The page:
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Runaway Toad (Games)
Runaway Toad 1.0 Device: iOS Universal Category: Games Price: $2.99, Version: 1.0 (iTunes) Description: It ain’t easy bein’ green! Tap, hold, and swipe to help Toad hop to safety in this gorgeous new action game from the creators of... | Read more »
PsyCard (Games)
PsyCard 1.0 Device: iOS Universal Category: Games Price: $1.99, Version: 1.0 (iTunes) Description: From the makers och Card City Nights, Progress To 100 and Ittle Dew PSYCARD is a minesweeper-like game set in a cozy cyberpunk... | Read more »
Sago Mini Robot Party (Education)
Sago Mini Robot Party 1.0 Device: iOS Universal Category: Education Price: $2.99, Version: 1.0 (iTunes) Description: -- Children's Technology Review Editor's Choice -- | Read more »
How to get a high score in every level o...
Sky Charms is an adorable match three puzzler that provides a decent challenge thanks to its creative level design. It regularly presents something new, forcing you to think on your feet. [Read more] | Read more »
Apestorm: Full Bananas (Games)
Apestorm: Full Bananas 1.0 Device: iOS Universal Category: Games Price: $.99, Version: 1.0 (iTunes) Description: ***Launch sale – limited time only!*** Fugitive Apes have taken to the skies in search of revenge after humans have... | Read more »

Price Scanner via MacPrices.net

15-inch 2.2GHz Retina MacBook Pro on sale for...
Amazon.com has the 15″ 2.2GHz Retina MacBook Pro on sale for $1699.99 including free shipping. Their price is $300 off MSRP, and it’s the lowest price available for this model from any reseller (and... Read more
Apple Beats Microsoft at Own Game; Amazon Pri...
First quarter seasonality combined with an overall disinterested customer base led to an annual decline of 14.7% in worldwide tablet shipments during the first quarter of 2016 (1Q16). Worldwide... Read more
Aleratec Releases Mac Software Upgrade for 1...
California based Aleratec Inc., designer, developer and manufacturer of Portable Device Management (PDM) charge/sync products for mobile devices and professional-grade duplicators for hard disk... Read more
Sale! Amazon offers 27-inch iMac, 13-inch 2.9...
Amazon has the 27″ 3.2GHz 5K iMac and the 13″ 3.9GHz Retina MacBook Pro on sale for $300 off MSRP, each including free shipping, for a limited time: - 27″ 3.2GHz/1TB HD 5K iMac (model MK462LL/A): $... Read more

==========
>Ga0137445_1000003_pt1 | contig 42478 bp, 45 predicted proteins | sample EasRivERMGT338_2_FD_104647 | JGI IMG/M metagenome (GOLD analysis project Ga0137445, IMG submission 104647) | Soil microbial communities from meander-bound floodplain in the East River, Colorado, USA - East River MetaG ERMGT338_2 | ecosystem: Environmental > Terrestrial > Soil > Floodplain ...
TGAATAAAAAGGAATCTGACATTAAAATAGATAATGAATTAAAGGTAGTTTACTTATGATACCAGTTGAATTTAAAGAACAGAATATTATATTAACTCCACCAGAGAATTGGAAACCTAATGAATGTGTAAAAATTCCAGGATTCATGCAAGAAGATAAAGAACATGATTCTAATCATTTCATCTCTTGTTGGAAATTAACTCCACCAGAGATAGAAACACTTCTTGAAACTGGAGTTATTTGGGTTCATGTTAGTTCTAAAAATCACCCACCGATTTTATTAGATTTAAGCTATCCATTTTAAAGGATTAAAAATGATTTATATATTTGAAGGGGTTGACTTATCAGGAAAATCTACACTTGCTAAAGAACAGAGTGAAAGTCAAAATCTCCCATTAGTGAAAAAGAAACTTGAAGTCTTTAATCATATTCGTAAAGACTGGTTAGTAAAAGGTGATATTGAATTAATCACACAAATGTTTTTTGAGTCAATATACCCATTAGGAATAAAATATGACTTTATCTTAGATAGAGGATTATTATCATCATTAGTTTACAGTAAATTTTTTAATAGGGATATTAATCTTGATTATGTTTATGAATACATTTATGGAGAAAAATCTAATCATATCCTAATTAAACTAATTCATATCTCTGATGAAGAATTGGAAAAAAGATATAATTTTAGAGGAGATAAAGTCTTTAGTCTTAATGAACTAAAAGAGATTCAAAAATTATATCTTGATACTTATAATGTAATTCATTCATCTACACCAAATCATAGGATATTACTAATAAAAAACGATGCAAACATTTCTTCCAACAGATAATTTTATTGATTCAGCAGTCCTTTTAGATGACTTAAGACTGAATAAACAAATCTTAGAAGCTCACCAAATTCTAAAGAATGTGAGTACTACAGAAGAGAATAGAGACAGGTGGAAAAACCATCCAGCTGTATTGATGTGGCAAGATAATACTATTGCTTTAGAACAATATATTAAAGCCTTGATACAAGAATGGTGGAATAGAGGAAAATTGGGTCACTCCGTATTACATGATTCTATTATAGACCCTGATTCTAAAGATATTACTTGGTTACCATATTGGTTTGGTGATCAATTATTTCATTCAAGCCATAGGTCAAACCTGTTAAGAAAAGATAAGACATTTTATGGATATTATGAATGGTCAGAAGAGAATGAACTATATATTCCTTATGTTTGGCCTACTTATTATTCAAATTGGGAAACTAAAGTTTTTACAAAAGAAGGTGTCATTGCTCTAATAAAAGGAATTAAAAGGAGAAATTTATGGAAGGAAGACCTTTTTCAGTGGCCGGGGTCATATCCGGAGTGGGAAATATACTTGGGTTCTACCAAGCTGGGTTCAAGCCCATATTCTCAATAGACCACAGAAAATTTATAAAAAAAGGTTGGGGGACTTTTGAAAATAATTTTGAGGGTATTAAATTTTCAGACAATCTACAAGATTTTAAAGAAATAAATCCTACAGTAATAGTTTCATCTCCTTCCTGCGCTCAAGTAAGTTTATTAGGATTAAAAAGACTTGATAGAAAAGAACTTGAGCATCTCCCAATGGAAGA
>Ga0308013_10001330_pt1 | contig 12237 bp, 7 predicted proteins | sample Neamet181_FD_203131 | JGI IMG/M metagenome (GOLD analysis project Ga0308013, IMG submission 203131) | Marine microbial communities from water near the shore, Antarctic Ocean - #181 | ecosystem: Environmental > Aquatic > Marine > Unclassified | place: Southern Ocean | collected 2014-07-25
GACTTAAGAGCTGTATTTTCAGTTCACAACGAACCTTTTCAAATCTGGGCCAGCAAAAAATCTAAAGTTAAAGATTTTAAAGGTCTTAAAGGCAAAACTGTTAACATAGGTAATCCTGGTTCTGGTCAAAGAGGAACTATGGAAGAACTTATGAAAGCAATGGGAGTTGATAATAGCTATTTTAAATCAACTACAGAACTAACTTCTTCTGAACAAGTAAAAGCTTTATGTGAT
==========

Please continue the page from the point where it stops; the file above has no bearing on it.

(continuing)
Apple refurbished 13-inch Retina MacBook Pros...
Apple has Certified Refurbished 13″ Retina MacBook Pros available for up to $270 off the cost of new models. An Apple one-year warranty is included with each model, and shipping is free: - 13″ 2.7GHz... Read more
13-inch 2.7GHz/128GB Retina MacBook Pro on sa...
Take $200 off MSRP on the price of a new 13″ 2.7GHz/128GB Retina MacBook Pro (model MF839LL/A) at Amazon. Shipping is free: - 13″ 2.7GHz/128GB Retina MacBook Pro: $1099.99 $200 off MSRP Act now if... Read more
Apple refurbished clearance 15-inch Retina Ma...
Apple has Certified Refurbished 2014 15″ 2.2GHz Retina MacBook Pros available for $1609, $390 off original MSRP. Apple’s one-year warranty is included, and shipping is free. They have refurbished 15... Read more
27-inch 5K iMacs on sale for up to $150 off M...
B&H Photo has 27″ 5K iMacs on sale for up to $150 off MSRP including free shipping plus NY sales tax only: - 27″ 3.3GHz iMac 5K: $2199 $100 off MSRP - 27″ 3.2GHz/1TB Fusion iMac 5K: $1849.99 $150... Read more
What Does The Refreshed 12-Inch MacBook Tell...
A lot of commentators are complaining that Apple’s update of the 12-Inch MacBook last week is a bit of a damp squib. I don’t know what they were expecting, since it would be very unlike Apple to do a... Read more
Free Wittify Keyboard Now Available On The Ap...
A team of Harvard Business School students have announced that the Wittify Keyboard, a new app utility for iOS devices, is now available on the Apple App Store. The Wittify keyboard and application... Read more

Jobs Board

Automotive Sales Consultant - Apple Ford Linc...
…you. The best candidates are smart, technologically savvy and are customer focused. Apple Ford Lincoln Apple Valley is different, because: $30,000 annual salary Read more
*Apple* Retail - Multiple Positions - Apple,...
Job Description: Sales Specialist - Retail Customer Service and Sales Transform Apple Store visitors into loyal Apple customers. When customers enter the store, Read more
*Apple* Solutions Consultant - Apple (United...
# Apple Solutions Consultant Job Number: 48260200 Phoenix, Arizona, United States Posted: Apr. 22, 2016 Weekly Hours: 40.00 **Job Summary** As an Apple Solutions Read more
Restaurant Manager (Neighborhood Captain) - A...
…in every aspect of daily operation. WHY YOU'LL LIKE IT: You'll be the Big Apple . You'll solve problems. You'll get to show your ability to handle the stress and Read more
Simply Mac *Apple* Specialist- Service Repa...
Simply Mac is the largest premier retailer of Apple products in the nation. In order to support our growing customer base, we are currently looking for a driven Read more